Travel

Princess Cruises’ John Padgett talks technology and creating value

Princess Cruises' John Padgett talks technology and creating value


Princess
Cruises
president John Padgett was credited with leading the development of the MagicBand,
one of the travel industry’s first wearables, when he worked for Disney. 

Similarly,
he drove the creation of Princess’ Ocean Medallion when he was chief
experience and innovation officer at Carnival Corp.

But
he told an audience of travel technologists attending The Phocuswright
Conference in Florida last week that his focus has never been on technology but about
finding new ways to address guest experience. 

“It’s
not about finding a better gimmick, it’s about business strategy,” he
said. “It’s about truly getting to personalization at scale. When people
talk about personalization, they think about putting your name on an email, but
that experience is not unique to you. It doesn’t consider your needs, wants and
desires in real time.”

But
if you do that, he said, you create value. “It’s about the experience that
the technology enables, not about technology. That’s one of the most
misunderstood things.”

Padgett
said more data is captured on a single cruise today than had been created
during most of the existence of the cruise industry. “But capturing a lot
of data doesn’t make you any smarter,” he continued. The key, he said, is
to convert that data into real-time intelligence and action. “That’s what
we’re currently focused on. We’re really good at it but need to become better
at it.”

And
that’s where machine learning and artificial intelligence come in, he said.
“Those technologies accelerate your progression through data, information,
intelligence and action. The key is to get to that action at the right moment
in time.”

Where
traditional customer relationship management models get it wrong, he said, is
that they want to create a profile and then market to the profile.

“They
want to stick you in a box,” he said. “But in travel, every
individual has many personas, based on who they’re traveling with at any point
in time. You’re a much different person when you’re traveling with your
children than when you’re with your husband, or alone or with college
friends.” That, he said, is why it’s critical to get information that reflects
the person in real time.

As
for the nature of innovation, Padgett said that “a lot of times people
think about innovation as a project. They do the project, it’s innovative, and
they think they can check innovation off their list and move on. The way I see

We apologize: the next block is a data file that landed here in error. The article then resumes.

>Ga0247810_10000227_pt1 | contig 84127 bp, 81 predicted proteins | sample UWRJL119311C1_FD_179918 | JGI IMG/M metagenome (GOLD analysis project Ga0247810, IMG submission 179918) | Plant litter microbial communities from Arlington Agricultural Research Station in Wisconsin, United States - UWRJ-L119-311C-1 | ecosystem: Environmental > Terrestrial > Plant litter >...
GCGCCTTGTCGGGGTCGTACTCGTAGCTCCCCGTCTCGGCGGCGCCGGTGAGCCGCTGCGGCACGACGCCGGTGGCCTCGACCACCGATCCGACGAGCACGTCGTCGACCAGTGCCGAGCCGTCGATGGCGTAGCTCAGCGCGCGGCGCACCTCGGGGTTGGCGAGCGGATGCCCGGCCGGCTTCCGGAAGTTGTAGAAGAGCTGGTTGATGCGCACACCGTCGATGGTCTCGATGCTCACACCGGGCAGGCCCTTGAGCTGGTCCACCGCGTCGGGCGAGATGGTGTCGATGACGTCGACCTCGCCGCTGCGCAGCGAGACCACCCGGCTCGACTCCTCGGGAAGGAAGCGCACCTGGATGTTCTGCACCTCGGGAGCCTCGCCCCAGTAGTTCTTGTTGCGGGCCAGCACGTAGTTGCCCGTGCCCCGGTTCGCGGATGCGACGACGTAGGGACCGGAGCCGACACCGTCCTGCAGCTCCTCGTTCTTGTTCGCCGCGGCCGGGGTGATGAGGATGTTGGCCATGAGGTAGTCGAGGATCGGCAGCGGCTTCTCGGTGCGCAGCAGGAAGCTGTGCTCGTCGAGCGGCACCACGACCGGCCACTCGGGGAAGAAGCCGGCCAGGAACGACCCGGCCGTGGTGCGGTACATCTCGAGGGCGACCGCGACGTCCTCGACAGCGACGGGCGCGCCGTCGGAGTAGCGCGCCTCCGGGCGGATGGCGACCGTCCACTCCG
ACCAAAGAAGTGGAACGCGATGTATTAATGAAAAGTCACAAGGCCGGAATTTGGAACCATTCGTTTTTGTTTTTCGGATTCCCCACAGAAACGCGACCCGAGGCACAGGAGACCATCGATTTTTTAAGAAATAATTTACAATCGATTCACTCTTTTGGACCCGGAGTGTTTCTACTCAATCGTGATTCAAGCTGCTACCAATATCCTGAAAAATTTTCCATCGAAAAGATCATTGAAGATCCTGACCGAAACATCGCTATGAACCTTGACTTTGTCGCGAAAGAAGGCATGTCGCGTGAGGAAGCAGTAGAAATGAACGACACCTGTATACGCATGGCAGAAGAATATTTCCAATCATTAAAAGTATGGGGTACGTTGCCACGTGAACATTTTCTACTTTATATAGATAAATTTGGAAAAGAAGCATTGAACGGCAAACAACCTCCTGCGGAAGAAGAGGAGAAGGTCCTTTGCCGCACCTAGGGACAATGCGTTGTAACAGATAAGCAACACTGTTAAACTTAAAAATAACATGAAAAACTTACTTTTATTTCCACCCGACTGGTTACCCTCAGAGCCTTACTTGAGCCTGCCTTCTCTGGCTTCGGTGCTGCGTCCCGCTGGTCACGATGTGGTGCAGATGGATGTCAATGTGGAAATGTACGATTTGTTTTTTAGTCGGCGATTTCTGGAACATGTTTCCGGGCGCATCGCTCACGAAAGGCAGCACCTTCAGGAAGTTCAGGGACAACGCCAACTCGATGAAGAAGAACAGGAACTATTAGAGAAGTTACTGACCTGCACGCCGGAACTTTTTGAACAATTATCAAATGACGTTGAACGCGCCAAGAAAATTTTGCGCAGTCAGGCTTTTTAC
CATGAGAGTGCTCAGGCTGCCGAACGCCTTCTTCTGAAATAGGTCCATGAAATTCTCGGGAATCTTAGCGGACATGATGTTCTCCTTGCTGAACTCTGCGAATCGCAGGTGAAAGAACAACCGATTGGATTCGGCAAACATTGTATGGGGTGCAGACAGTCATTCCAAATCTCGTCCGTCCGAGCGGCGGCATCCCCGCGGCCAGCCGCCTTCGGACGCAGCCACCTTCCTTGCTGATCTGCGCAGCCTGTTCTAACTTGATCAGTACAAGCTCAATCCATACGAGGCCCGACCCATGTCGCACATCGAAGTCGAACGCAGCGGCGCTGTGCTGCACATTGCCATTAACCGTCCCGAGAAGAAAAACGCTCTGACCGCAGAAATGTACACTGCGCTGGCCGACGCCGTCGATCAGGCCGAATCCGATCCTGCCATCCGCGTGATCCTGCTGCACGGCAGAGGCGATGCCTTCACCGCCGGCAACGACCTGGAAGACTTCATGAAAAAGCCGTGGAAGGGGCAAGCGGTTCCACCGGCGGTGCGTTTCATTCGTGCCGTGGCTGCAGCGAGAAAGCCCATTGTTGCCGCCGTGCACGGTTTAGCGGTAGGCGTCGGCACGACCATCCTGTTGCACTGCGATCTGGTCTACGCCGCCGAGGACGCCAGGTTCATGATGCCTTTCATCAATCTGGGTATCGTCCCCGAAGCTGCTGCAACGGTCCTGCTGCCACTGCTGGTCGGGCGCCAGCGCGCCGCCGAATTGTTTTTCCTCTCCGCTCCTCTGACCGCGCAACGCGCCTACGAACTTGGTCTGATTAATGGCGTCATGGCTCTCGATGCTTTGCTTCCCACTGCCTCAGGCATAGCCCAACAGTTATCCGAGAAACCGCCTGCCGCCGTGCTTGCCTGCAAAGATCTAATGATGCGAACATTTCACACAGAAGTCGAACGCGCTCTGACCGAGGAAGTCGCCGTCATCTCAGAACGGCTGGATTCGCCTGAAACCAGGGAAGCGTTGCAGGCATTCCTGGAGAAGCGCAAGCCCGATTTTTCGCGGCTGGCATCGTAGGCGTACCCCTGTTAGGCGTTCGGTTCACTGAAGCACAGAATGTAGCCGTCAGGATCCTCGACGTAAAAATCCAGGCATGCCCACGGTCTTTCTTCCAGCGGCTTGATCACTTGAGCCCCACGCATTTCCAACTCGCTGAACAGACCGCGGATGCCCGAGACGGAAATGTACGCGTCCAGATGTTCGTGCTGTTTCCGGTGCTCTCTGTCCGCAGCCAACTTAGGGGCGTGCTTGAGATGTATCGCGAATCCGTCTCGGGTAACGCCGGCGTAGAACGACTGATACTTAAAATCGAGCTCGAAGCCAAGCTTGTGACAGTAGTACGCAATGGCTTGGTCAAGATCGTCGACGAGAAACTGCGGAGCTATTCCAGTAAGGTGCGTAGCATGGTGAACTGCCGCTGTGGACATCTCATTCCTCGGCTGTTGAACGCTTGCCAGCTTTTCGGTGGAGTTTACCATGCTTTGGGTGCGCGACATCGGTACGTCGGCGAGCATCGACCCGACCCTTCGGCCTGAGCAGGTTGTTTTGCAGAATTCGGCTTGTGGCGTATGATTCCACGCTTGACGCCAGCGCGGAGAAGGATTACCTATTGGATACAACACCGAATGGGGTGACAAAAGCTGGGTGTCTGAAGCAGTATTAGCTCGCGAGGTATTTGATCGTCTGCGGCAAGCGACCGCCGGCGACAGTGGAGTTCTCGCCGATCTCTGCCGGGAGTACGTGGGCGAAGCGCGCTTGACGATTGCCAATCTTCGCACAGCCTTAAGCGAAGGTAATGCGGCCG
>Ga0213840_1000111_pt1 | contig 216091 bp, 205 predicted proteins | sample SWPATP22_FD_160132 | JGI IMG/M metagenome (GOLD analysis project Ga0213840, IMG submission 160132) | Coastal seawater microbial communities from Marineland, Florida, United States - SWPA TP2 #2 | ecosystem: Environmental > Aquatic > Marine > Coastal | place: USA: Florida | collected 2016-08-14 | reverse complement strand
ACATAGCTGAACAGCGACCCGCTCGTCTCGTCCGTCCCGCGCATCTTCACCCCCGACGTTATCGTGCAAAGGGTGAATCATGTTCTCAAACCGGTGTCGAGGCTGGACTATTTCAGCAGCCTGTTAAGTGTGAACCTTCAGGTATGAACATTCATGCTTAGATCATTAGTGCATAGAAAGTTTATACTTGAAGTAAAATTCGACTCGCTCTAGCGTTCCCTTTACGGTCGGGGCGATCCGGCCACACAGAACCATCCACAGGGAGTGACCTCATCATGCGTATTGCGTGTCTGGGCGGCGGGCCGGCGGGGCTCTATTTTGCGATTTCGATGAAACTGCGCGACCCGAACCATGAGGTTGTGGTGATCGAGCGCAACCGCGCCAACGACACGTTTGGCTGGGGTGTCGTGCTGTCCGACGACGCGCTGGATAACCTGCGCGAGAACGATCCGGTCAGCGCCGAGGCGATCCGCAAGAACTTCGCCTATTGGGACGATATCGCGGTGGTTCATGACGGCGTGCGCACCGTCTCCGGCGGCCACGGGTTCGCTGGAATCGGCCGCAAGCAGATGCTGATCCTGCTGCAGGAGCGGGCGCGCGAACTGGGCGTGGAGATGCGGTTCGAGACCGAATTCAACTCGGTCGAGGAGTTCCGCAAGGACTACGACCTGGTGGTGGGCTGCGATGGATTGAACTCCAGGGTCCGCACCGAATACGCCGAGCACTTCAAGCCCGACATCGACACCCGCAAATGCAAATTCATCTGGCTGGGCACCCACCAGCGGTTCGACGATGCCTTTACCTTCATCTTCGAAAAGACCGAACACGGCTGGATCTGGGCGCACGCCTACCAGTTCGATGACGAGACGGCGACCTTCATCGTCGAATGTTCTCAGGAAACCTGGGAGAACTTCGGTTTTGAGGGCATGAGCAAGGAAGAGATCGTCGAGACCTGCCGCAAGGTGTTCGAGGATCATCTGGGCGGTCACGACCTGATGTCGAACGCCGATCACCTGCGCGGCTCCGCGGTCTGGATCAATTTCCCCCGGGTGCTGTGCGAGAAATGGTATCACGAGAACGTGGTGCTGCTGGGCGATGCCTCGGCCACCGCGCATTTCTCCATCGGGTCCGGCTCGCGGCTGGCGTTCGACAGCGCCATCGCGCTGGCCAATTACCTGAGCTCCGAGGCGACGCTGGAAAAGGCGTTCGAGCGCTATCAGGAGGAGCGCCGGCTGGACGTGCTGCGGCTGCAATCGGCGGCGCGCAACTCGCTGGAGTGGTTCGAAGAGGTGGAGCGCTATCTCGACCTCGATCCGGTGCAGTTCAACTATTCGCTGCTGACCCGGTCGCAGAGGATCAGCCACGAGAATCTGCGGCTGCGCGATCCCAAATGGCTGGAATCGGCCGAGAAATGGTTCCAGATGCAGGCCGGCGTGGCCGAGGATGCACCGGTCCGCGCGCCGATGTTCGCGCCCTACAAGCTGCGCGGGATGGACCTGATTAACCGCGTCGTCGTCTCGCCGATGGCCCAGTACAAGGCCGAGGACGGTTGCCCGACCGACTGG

it, the world is very dynamic. Consumers are very dynamic. The market is very
dynamic. Technology is always changing.

“And
you have to have the mindset that you’re constantly aware that you’re never
quite there with innovation in all these aspects and with the brand as a
whole.”

Direct versus travel
advisors

Asked
by interviewer Mitra Sorrells, editor in chief of PhocusWire, whether he
provides incentives to guests who book direct rather than through a travel
advisor, Padgett said he seeks “balance” among channels.

“I
hear about optimization of channels all the time. I don’t worry about that at
all. I worry about maximization of throughput of all the channels,” he
said. “Basically, I want my product and experiences and opportunities to
be available in any way anyone wants to engage with them. If a client wants to
work with a travel advisor, great. If direct or through a loyalty program,
great. It’s all good with me.”

Overtourism and
sustainability

On
the topic of cruise ships contributing to overtourism, Padgett conceded
“that’s a tough one.”

“There
are certainly instances where you see that,” he said. “But overall,
were talking about hundreds and hundreds and hundreds of destinations around
the world. So the antithesis is also true. Princess ships call at some South
Pacific islands where cruise ships would represent 90% of their gross domestic
product. You have to think about both extremes, and I think the cruise industry
does.”

But
when it comes to sustainability, he made no concessions.

“From
a sustainability standpoint, if there is any municipality in this country that
could come remotely close to what a cruise ship does, I’d like to see
’em,” he said. “And I’m talking about recycling. I’m talking about
food waste. I’m talking about chemical management. I mean, across the board,
we’re as good as it gets. No one’s perfect, and we’re dealing with massive
machines. Internal combustion is still a thing. But I think that from a
sustainability standpoint, the world has a lot to learn from us.”

A lightning round

To
close the interview, Sorrells asked Padgett some fill-in-the-blank questions:

“If I were running an airline …”

Padgett: “I’d
be relentless, relentless, relentless to get rid of the hassle. It’s a tough
space, an intense space, but at the end of the day, you’ve got to take the
hassle out of the experience.”

“If I were running a hotel …”

Padgett: “…
I’d re-engage with consumers. You can automate any function, but if you’re not
conveying a real experience, then what’s the difference between your brand and
other brands? I travel and stay in a lot of hotels. Who’s engaging with me?
What is their mission and purpose?”

“If I were running an” online travel agency …

Padgett: “I’d sell a lot more Princess cruises!”

Watch the full discussion below.

*This story originally appeared in Travel Weekly.

A Sea Change – Technology & the Cruise Experience – The Phocuswright Conference 2023



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